Finally, the outlier detection could be modified. Depending on the scientific use case, the trade-off between completeness and sensitivity can be adjusted by using different detection criteria. Those detected outliers can be related to future outlier catalogs. Since we are currently only investigating a small fraction of the database (<1%), a huge number of objects are expected to be marked as outliers for the entire dataset; i.e., that the number of objects to be investigated will be so large (5000) that a manual inspection will be extremely time-consuming. At any rate, the discovery potential of this straightforward redshift determination approach is huge. The applicability on new incoming data was already shown on this simplified and just partially representative sub-sample.


This statement is not only valid for the in-sample method presented here but also for the application on other datasets, as long as the wavelength coverage and the target selection criteria are comparable. This is because the data complexity of the reference sample, SDSS in this case, remains the same and thus a comparable number of references is needed for similiar precision.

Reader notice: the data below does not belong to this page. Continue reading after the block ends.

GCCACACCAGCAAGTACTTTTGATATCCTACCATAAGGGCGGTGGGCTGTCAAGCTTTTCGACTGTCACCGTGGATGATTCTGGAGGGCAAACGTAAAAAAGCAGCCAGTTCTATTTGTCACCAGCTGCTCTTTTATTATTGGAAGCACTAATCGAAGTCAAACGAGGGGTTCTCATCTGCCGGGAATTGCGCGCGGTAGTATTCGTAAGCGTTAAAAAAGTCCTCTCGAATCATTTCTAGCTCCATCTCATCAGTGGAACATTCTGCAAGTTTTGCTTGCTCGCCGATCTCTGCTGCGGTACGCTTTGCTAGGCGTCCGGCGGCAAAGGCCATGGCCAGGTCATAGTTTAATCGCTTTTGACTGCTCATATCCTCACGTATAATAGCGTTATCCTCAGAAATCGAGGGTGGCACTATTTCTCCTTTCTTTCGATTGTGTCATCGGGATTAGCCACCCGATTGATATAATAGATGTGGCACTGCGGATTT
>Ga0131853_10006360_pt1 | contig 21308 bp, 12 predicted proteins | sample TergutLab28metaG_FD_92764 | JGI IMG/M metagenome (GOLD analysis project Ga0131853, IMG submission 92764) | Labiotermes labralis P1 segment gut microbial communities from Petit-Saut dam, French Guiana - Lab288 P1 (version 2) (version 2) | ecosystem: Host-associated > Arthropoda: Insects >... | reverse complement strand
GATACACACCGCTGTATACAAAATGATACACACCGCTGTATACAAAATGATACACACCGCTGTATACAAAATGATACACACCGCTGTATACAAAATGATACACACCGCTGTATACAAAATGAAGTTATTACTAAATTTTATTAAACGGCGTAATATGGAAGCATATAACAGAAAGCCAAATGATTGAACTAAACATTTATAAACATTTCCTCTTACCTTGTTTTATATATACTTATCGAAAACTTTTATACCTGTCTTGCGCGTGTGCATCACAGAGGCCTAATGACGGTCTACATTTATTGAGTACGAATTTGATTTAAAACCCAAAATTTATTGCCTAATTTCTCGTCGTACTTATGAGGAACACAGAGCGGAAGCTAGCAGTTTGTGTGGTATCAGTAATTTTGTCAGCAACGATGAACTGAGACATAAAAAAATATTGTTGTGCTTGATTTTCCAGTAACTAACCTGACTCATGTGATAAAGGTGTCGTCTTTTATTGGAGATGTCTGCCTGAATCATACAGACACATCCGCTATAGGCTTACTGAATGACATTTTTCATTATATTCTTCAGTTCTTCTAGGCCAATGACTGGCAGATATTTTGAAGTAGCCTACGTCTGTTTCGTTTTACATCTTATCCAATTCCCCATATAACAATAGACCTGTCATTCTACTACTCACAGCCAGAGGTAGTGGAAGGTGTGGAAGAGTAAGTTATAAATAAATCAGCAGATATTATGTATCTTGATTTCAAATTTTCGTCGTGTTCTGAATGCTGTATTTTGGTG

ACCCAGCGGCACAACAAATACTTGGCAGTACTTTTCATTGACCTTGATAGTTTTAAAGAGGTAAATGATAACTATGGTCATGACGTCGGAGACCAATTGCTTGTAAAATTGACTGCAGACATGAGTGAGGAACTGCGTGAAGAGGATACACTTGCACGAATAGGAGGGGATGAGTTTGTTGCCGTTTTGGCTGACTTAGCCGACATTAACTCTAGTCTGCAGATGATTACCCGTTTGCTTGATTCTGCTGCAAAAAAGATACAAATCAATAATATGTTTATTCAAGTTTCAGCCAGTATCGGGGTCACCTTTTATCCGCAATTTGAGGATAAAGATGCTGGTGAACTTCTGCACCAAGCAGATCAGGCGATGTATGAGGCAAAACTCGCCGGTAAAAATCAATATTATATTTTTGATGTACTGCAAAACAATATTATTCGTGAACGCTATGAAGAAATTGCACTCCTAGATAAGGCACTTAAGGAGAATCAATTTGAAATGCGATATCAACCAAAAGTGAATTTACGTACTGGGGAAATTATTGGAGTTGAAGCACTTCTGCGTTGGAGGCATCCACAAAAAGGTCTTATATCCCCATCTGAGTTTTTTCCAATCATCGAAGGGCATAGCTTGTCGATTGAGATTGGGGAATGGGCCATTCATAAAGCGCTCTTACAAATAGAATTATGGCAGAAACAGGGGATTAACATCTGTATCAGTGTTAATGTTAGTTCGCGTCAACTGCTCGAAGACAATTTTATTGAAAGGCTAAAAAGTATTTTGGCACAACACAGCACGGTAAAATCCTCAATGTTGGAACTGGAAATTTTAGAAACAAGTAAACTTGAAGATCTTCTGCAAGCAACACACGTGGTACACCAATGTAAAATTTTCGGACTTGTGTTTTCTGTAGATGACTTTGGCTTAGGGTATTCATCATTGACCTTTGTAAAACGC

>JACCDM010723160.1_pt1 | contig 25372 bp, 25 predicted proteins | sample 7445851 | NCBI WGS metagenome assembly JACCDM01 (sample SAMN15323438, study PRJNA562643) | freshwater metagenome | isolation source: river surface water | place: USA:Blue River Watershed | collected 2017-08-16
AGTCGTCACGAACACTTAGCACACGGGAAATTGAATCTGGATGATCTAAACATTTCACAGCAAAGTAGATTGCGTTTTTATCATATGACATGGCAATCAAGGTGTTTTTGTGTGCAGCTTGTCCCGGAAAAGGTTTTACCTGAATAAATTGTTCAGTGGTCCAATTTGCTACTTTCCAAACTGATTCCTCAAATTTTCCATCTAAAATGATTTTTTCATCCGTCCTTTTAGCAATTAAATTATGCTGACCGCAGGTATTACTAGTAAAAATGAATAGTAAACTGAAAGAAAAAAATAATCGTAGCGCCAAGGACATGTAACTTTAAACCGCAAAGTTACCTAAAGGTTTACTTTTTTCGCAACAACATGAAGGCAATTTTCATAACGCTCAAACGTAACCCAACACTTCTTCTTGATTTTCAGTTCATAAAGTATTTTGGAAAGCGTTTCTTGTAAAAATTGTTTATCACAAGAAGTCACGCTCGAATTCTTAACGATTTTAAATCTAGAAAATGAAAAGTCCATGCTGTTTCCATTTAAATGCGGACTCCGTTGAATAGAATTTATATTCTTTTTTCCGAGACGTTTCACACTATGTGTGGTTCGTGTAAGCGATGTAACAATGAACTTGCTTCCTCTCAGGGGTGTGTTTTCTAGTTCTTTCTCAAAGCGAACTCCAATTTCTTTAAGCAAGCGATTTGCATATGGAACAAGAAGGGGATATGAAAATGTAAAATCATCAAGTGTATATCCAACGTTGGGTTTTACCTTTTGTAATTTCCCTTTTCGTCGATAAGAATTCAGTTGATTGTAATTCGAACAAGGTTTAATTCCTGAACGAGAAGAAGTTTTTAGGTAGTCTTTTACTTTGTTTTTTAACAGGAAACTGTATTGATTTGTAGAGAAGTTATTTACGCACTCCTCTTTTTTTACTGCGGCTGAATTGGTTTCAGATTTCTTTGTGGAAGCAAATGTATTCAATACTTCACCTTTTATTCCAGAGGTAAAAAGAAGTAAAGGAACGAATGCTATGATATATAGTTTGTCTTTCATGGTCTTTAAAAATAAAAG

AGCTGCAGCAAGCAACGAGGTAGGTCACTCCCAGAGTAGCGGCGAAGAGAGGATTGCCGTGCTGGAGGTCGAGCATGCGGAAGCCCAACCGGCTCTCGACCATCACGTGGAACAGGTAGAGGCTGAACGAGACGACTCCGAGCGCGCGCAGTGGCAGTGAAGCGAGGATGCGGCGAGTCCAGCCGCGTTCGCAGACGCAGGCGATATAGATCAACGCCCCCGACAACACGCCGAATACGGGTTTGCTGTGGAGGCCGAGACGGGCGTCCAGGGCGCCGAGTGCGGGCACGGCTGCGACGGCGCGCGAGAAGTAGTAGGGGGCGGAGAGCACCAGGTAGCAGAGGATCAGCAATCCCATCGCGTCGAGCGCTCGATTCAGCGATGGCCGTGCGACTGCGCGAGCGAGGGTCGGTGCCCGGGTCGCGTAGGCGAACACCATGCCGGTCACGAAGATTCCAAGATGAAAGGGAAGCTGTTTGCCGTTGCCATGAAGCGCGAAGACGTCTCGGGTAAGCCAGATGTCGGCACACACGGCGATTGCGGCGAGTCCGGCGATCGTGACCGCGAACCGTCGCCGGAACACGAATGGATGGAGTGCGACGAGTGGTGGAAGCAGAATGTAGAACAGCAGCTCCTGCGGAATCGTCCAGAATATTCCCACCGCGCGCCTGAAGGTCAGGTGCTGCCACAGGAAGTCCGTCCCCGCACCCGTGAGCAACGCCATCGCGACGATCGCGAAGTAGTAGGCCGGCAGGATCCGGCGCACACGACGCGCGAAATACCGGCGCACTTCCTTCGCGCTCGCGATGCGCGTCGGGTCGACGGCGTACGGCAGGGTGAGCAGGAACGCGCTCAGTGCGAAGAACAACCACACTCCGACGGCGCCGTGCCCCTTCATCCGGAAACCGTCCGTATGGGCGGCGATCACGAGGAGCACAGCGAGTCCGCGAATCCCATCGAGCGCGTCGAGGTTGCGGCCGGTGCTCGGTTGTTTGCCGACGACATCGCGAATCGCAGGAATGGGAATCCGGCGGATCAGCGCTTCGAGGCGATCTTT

E.g., onedspec-package in the Image Reduction and Analysis Facility (IRAF) software package or from the Interactive Data Language (IDL) software.


Obviously the reference values by SDSS are obtained via physical modeling.


This is only partially true because different ways of computing the redshift and calculating the deviation exist. Besides the parameter tuning, one has to choose a similarity measure and to preprocess and select the features, accordingly.


Note that the bin width is changing by a factor of 25 from the left to the right side. For this reason the frequency between the two plots is not directly comparable